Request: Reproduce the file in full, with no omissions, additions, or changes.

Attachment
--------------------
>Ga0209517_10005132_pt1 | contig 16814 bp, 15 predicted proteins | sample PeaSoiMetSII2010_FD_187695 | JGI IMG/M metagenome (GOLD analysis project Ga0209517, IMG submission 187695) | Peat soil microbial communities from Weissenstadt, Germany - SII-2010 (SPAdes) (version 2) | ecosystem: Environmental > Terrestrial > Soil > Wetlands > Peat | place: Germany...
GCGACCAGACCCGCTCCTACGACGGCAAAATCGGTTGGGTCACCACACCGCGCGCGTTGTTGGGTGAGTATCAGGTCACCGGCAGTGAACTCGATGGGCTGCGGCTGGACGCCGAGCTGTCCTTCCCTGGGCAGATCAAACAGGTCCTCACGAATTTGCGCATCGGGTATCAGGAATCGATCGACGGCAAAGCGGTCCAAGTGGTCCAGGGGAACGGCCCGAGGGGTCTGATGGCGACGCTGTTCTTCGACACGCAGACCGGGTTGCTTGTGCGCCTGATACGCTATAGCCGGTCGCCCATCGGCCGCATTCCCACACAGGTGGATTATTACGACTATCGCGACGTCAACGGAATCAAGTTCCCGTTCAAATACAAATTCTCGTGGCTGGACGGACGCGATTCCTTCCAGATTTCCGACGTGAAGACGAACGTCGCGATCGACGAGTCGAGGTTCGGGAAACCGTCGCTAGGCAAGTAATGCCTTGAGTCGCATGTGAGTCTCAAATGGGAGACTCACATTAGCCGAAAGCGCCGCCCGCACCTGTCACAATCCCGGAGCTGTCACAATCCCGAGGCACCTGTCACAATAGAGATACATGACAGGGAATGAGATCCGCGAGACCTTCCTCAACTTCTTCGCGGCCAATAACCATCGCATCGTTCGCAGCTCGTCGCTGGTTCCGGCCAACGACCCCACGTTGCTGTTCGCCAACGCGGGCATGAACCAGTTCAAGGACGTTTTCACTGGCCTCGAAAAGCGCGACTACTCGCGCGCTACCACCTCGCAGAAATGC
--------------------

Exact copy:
>Ga0209517_10005132_pt1 | contig 16814 bp, 15 predicted proteins | sample PeaSoiMetSII2010_FD_187695 | JGI IMG/M metagenome (GOLD analysis project Ga0209517, IMG submission 187695) | Peat soil microbial communities from Weissenstadt, Germany - SII-2010 (SPAdes) (version 2) | ecosystem: Environmental > Terrestrial > Soil > Wetlands > Peat | place: Germany...
GCGACCAGACCCGCTCCTACGACGGCAAAATCGGTTGGGTCACCACACCGCGCGCGTTGTTGGGTGAGTATCAGGTCACCGGCAGTGAACTCGATGGGCTGCGGCTGGACGCCGAGCTGTCCTTCCCTGGGCAGATCAAACAGGTCCTCACGAATTTGCGCATCGGGTATCAGGAATCGATCGACGGCAAAGCGGTCCAAGTGGTCCAGGGGAACGGCCCGAGGGGTCTGATGGCGACGCTGTTCTTCGACACGCAGACCGGGTTGCTTGTGCGCCTGATACGCTATAGCCGGTCGCCCATCGGCCGCATTCCCACACAGGTGGATTATTACGACTATCGCGACGTCAACGGAATCAAGTTCCCGTTCAAATACAAATTCTCGTGGCTGGACGGACGCGATTCCTTCCAGATTTCCGACGTGAAGACGAACGTCGCGATCGACGAGTCGAGGTTCGGGAAACCGTCGCTAGGCAAGTAATGCCTTGAGTCGCATGTGAGTCTCAAATGGGAGACTCACATTAGCCGAAAGCGCCGCCCGCACCTGTCACAATCCCGGAGCTGTCACAATCCCGAGGCACCTGTCACAATAGAGATACATGACAGGGAATGAGATCCGCGAGACCTTCCTCAACTTCTTCGCGGCCAATAACCATCGCATCGTTCGCAGCTCGTCGCTGGTTCCGGCCAACGACCCCACGTTGCTGTTCGCCAACGCGGGCATGAACCAGTTCAAGGACGTTTTCACTGGCCTCGAAAAGCGCGACTACTCGCGCGCTACCACCTCGCAGAAATGC